UK Head Teachers Come Under Fire as Plans to Strike Continue

Thousands of head teachers in England and Wales have voted in favor of strike action over changes to pensions, writes Katherine Sellgren at the BBC.

Normally, industrial action is the vestige of card-carrying teachers. This will be the first time the heads have walked out. Testament to the anger felt over the impact of pension reforms.

“The decision of head teachers to join the planned public sector strike on November 30 is a disappointment,” says the Telegraph.

“It is particularly unfortunate that they have voted to strike when concessions recently offered by the Government to protect the pensions of public sector workers within 10 years of retirement would benefit many heads.”

As millions of workers in the private sector, whose pensions have been hit by a combination of falling equity markets, high commissions and the closure of final salary schemes, are near dire straits, have Head Teachers, who aren’t the worst off, earned the moral right to strike over their lower pension income?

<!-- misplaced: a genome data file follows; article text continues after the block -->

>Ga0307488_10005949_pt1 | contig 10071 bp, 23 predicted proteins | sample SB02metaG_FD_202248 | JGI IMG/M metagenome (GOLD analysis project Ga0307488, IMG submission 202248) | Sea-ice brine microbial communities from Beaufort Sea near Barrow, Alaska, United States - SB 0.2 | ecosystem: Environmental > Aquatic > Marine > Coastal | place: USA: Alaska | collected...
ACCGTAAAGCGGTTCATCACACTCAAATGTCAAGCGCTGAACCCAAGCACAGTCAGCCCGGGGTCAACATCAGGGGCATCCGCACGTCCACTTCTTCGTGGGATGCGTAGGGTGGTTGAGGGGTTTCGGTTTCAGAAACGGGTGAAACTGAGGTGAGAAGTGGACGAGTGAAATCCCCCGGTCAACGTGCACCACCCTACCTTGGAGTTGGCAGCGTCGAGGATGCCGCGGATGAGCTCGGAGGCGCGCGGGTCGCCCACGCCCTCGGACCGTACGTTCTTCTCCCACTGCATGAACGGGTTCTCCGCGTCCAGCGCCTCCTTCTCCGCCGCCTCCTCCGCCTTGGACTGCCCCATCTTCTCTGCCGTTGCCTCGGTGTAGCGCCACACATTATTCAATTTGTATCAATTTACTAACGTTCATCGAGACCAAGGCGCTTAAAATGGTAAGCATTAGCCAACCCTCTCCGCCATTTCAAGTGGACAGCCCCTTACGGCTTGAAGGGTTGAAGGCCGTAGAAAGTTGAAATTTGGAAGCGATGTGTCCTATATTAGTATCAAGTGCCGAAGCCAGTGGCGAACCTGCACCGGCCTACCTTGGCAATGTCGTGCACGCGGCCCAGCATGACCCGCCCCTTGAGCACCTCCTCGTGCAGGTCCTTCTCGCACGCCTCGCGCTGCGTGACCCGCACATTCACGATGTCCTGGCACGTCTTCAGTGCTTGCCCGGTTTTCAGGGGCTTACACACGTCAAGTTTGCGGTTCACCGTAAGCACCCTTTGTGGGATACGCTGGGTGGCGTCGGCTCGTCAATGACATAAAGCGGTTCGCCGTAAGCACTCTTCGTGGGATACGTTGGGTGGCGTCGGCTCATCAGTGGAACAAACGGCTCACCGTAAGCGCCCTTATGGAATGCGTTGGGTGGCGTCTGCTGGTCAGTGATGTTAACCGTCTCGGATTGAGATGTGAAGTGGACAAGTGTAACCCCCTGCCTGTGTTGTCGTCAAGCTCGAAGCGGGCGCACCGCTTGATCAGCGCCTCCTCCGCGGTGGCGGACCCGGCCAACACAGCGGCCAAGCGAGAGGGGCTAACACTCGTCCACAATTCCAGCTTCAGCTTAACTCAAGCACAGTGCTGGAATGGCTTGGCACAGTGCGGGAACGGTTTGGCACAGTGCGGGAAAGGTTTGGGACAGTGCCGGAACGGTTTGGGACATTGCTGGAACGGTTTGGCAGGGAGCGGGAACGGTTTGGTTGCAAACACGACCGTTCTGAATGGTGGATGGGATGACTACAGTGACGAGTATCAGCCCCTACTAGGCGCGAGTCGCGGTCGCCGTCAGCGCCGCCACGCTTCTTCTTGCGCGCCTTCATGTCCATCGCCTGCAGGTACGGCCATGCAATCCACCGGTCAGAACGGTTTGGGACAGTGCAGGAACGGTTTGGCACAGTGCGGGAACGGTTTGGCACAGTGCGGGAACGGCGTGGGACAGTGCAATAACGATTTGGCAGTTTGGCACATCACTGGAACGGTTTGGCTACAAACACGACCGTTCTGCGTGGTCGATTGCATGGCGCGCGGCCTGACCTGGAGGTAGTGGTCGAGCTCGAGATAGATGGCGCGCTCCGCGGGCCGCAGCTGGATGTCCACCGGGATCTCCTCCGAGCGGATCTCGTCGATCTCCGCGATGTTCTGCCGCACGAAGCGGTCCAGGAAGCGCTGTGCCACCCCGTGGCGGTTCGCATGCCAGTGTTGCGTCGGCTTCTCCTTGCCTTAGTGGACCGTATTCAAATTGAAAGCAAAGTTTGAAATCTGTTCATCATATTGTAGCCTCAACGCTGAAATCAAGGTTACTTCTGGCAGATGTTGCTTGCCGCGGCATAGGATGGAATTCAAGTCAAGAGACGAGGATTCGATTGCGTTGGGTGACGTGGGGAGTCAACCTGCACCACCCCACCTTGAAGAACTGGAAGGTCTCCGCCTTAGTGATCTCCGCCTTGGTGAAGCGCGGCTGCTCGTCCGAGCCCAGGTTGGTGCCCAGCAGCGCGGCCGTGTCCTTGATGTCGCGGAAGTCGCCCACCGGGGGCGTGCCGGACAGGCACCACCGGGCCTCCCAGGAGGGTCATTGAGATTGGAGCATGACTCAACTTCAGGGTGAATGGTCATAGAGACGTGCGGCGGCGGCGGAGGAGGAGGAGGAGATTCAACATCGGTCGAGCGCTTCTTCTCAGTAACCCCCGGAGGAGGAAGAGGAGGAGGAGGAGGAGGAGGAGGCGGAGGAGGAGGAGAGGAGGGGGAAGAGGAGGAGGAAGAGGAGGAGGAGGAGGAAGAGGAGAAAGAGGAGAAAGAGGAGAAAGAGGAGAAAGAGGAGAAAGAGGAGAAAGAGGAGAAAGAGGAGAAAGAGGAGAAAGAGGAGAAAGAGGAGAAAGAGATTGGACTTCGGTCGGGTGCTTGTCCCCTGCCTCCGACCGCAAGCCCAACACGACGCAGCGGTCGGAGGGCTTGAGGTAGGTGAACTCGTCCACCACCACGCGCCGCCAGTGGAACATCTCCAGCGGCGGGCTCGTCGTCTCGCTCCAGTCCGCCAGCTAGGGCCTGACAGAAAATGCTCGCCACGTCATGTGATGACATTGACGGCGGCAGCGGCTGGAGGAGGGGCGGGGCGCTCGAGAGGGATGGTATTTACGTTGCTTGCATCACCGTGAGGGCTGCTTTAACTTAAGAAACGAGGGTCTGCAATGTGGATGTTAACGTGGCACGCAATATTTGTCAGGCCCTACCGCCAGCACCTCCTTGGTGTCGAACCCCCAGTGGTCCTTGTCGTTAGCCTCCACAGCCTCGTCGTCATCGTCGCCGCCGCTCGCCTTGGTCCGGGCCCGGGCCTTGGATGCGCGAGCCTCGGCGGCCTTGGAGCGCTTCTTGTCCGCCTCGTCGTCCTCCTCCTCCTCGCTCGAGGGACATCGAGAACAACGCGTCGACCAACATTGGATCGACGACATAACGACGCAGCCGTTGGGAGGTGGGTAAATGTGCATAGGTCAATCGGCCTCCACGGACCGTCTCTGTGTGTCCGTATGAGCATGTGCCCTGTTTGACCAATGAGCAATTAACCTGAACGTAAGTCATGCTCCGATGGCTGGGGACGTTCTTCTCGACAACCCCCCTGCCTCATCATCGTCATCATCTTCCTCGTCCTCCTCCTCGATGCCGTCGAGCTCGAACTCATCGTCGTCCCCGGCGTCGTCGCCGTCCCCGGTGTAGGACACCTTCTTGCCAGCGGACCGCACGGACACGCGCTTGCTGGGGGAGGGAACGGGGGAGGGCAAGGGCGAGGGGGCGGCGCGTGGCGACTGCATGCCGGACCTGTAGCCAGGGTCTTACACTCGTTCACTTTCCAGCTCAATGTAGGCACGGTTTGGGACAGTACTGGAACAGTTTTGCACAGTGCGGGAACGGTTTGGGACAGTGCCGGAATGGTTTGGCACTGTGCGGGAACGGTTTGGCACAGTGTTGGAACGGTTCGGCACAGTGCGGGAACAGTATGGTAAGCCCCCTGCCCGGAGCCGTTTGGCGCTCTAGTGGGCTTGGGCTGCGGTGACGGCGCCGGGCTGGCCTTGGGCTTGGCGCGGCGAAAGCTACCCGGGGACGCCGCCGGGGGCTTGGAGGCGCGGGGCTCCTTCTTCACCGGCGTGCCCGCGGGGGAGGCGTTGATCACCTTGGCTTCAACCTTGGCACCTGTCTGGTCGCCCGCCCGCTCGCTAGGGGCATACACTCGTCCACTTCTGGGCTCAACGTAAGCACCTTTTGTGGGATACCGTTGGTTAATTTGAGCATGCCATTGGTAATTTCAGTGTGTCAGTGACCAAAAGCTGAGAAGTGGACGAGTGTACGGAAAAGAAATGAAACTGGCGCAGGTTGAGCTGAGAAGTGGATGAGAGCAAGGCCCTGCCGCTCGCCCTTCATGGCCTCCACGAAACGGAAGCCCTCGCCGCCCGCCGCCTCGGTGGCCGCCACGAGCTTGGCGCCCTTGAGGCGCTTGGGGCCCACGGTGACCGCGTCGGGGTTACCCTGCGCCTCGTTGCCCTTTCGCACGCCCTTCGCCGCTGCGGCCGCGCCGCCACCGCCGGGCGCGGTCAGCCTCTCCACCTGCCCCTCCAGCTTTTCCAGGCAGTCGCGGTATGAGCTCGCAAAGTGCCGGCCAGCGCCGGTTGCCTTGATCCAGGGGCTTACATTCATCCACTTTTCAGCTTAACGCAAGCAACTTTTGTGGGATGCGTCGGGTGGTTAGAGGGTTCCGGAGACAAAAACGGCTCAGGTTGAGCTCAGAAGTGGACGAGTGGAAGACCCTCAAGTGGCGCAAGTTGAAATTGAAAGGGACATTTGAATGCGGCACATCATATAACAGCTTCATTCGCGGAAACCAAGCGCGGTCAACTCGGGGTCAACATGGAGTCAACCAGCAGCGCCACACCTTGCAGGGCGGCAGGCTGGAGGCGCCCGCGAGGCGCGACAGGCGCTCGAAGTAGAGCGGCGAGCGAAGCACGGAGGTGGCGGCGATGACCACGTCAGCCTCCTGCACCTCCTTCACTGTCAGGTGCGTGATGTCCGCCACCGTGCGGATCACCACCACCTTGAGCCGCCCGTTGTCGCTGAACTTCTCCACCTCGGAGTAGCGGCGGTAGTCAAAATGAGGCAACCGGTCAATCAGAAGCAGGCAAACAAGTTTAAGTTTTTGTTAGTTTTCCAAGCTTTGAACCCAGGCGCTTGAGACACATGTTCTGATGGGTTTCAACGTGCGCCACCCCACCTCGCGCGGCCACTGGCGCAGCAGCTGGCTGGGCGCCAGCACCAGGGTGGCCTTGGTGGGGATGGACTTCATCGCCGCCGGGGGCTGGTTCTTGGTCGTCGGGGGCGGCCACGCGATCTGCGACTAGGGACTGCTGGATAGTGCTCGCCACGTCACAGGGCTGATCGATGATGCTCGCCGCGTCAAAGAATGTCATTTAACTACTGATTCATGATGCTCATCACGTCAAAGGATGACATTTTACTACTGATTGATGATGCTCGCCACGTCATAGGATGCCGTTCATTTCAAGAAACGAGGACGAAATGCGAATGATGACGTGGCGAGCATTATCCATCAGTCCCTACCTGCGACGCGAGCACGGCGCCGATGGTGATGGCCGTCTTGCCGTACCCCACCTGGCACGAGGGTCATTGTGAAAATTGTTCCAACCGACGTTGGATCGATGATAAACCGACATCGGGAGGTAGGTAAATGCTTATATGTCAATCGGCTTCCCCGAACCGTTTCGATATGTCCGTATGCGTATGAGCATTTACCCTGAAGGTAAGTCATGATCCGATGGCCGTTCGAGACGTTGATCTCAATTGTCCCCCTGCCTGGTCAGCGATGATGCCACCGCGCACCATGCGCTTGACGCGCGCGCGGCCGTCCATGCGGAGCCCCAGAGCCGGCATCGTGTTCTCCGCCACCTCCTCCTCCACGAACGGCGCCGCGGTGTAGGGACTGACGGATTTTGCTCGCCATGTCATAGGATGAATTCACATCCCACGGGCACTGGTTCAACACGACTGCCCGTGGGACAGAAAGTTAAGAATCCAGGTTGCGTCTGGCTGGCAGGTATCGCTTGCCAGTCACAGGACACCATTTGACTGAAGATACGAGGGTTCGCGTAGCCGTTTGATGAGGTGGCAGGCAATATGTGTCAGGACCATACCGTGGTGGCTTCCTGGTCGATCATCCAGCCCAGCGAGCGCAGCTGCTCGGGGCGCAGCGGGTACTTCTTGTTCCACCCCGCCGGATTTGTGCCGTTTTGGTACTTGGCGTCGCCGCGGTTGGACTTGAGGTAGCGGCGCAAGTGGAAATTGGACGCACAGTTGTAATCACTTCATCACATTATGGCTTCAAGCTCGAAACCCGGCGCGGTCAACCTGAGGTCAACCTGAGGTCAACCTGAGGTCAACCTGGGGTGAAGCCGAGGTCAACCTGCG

“Heads have a duty to the children in their schools and to the parents who will be inconvenienced by these closures; many will need to make extra child care arrangements or take time off work. How any of this will help boost education standards or assist the economy at this perilous moment is anyone’s guess. Nor will it change the demographic trends that have made pension reform inevitable, however much the public sector unions might try to block it. We are entitled to hope that head teachers, of all people, would understand these realities and think again.”

UK teachers voted on staging the largest industrial action ever that’s planned for at the end of this month. The National Association of Head Teachers, which represents 28,000 head teachers and assistant head teachers across the UK, will stage its first walkout in its 114-year history.

Russell Hobby, general secretary of the National Association of Head Teachers, said while the union had a yes vote, it hoped to avoid calling industrial action.

“I have spoken at length to many school leaders and not one has been anything other than upset and sometimes downright angry that they have been forced into this situation as the only way to stand up for the profession and standards.

“We would like to avoid action if at all possible and will be negotiating intensely and in good faith in the run up to the 30th.”